- Move them to pots or bigger containers. Once they have a few leaves they’re ready for more soil. Using a potting mix at this point will help them grow. Once they’ve been transplanted, give them some water and keep them out of sunlight for a few days while they establish themselves in their new environment.
- Once you’re ready to move them outdoors you’ll need to start hardening them off. This means cutting off the fertilizer, putting them in a protected area outdoors for a few hours a day, and bringing them in at night. Usually this starts about a week before you want to plant them in your garden.
That’s our quick and dirty list. Some of the Green Goo Crew have been studying plants and gardening practically their whole lives. So obviously there will always be more to learn. What did we miss? Got any tips to help organic gardens grow more successfully? Let our GooRus know in the comments. Once you have sprouts and then plants we’d love to see them. You can share pictures here or post them on our social media channels for all to see. #SpreadGoodness & Happy Digging!
As you’ve said, soapy water is one of the main ways to get rid of them. There are a few other tactics you can employ, but these are tough pests to get rid of. Weeding early helps, because they tend to like weeds and lay eggs on them. Killing a few near the garden will release that smell and let the others know your garden is not safe for them. We hear they hate the smell of dryer sheets. So, wiping those around the places they are wintering will repel them. You might try adding some dryer sheets to your garden here or there. Also if you don’t mind wasps, they are a natural predator of the Asian Stinkbug. You can add wildflowers to your garden that attract wasps and that should help.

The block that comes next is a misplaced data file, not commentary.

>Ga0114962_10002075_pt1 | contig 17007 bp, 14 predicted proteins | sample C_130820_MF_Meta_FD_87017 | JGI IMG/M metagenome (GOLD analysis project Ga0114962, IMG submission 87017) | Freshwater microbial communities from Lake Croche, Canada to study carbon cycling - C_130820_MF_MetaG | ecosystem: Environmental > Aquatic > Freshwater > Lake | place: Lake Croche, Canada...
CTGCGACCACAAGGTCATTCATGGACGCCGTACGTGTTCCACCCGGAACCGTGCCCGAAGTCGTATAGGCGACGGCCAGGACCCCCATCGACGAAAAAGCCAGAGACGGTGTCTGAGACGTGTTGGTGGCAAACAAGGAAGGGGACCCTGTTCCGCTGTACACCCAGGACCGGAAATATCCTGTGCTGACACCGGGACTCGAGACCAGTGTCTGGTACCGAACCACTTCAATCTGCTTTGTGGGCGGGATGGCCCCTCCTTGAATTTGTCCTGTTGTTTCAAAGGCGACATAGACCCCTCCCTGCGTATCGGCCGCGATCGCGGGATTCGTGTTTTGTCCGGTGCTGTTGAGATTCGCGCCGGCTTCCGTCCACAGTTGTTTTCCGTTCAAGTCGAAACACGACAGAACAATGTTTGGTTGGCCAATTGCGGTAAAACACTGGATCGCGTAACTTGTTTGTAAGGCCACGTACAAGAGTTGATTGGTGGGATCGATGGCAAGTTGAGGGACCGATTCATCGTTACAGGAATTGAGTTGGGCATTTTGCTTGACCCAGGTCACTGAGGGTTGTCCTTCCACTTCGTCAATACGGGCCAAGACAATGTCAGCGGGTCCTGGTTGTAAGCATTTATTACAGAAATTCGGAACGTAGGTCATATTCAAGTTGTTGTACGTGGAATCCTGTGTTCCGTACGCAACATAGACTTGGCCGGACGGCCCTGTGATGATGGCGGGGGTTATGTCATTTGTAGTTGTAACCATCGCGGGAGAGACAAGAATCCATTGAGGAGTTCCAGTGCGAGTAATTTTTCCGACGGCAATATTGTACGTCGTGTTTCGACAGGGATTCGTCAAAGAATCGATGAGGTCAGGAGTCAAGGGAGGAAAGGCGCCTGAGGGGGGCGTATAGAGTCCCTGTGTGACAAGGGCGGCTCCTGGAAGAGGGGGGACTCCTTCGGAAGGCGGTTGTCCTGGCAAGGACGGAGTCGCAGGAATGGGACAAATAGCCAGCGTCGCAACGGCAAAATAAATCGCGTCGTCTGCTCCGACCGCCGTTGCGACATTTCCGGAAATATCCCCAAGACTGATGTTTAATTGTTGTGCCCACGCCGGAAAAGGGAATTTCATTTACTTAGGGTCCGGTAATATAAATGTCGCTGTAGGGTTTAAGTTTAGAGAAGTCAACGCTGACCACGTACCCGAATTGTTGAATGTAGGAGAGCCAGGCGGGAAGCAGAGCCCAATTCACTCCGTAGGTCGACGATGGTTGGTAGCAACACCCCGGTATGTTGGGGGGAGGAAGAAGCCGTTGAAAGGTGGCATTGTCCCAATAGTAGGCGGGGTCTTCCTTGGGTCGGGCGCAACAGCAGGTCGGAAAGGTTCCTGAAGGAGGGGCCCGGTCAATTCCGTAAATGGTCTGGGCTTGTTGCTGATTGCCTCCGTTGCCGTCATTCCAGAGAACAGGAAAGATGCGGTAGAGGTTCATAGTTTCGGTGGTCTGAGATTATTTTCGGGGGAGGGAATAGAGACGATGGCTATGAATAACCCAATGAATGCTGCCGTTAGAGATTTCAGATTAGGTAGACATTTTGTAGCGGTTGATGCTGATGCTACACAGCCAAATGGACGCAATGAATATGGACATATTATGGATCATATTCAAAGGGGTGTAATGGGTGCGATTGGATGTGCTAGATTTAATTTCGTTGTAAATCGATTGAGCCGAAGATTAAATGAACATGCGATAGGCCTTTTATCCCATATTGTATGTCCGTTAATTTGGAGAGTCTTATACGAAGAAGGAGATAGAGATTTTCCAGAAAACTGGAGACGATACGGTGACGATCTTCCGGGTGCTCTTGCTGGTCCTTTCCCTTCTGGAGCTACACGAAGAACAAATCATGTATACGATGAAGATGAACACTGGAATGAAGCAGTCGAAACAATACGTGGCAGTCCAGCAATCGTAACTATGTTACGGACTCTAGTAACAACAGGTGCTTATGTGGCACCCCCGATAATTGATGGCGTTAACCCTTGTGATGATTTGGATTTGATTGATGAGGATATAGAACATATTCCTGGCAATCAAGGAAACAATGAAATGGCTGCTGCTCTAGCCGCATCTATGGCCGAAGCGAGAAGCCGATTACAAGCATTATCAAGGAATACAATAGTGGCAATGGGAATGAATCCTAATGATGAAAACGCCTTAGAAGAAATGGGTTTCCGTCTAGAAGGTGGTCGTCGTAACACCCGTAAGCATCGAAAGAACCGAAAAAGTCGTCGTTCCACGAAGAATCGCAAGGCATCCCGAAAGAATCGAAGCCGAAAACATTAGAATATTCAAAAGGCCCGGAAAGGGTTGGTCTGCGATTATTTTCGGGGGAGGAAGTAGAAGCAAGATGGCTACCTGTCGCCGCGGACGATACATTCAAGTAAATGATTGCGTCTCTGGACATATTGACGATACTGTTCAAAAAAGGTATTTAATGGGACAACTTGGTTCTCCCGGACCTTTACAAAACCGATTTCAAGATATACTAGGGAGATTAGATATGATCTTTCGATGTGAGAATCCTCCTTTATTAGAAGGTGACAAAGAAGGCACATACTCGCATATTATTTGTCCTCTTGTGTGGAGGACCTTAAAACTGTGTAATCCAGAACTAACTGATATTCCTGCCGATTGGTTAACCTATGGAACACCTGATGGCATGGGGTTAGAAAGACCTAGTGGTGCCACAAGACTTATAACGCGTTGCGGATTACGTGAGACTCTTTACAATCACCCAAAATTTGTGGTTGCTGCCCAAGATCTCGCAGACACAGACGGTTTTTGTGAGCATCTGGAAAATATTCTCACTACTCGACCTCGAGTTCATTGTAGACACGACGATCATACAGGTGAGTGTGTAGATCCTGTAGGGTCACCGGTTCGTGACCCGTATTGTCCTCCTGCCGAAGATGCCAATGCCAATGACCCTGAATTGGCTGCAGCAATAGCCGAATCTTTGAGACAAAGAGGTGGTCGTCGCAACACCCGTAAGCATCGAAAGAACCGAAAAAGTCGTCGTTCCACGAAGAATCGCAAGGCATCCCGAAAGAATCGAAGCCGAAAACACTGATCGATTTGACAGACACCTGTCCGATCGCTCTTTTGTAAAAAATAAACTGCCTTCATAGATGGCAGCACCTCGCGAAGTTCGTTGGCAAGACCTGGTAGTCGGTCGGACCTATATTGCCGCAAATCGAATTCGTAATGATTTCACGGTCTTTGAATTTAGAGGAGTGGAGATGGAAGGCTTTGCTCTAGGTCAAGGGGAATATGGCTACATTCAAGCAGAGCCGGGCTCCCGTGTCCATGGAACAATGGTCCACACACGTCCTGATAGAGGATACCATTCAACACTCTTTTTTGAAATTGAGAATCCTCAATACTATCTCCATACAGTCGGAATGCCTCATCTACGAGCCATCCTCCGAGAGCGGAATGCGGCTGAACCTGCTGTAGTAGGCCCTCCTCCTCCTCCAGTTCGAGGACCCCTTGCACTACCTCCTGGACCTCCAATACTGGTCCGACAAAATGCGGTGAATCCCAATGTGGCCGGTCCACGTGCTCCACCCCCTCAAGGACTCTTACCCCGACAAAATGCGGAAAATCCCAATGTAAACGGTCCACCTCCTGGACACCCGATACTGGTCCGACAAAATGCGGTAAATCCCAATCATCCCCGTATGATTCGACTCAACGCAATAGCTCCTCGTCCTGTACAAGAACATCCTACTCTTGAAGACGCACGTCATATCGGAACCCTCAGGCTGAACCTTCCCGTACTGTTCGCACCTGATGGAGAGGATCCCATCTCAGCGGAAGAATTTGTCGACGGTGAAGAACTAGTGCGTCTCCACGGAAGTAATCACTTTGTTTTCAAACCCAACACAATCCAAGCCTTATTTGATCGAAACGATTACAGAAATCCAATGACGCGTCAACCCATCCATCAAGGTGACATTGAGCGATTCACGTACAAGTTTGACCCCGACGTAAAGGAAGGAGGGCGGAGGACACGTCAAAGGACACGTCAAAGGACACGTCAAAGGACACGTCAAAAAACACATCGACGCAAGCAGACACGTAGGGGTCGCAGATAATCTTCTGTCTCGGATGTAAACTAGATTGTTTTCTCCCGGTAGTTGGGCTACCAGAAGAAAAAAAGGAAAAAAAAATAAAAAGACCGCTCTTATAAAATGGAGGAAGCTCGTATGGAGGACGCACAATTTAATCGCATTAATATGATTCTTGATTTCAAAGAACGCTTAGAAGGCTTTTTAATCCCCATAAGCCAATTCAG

Anybody else have any non-toxic ways to fight these bugs? Let us know in the comments below.
I live in central Virginia near the BlueRidge mountains. I have tons of Asian Stinkbugs that have no common predators in the US, not yet anyway to make a difference. How do I keep these bugs from eating and procreating in my garden? They usually procreate under tree leaves and come back with their offspring to over-winter in the walls and attic of my house. They are a horrible nuasance that lives on apples, pears, grapes, tomatoes, and peaches. I’m sure you know about them. We have thousands of them when they are out and about during the warmer months. Nothing kills these things but blue Dawn dishwashing liquid diluting in some water in a closed mouth plastic bottle, like a wide mouth 16 ounce Gateraide bottle. You catch them around your home inside and out while not in flight in the bottle and close it up right away. Do not swap them because they bleed black and stain your sliding and indoor furniture and anything else black. These are permanent stains that will not come out. Not on leather, fabric, walls, ceilings, floors, not anything. Back to my question, is there an organic solution for these critters. Otherwise the only thing I can think to do is spray blue Dawn with water on the plants to keep these things from ruining a garden. Not very organic, but what else can I do? Please help.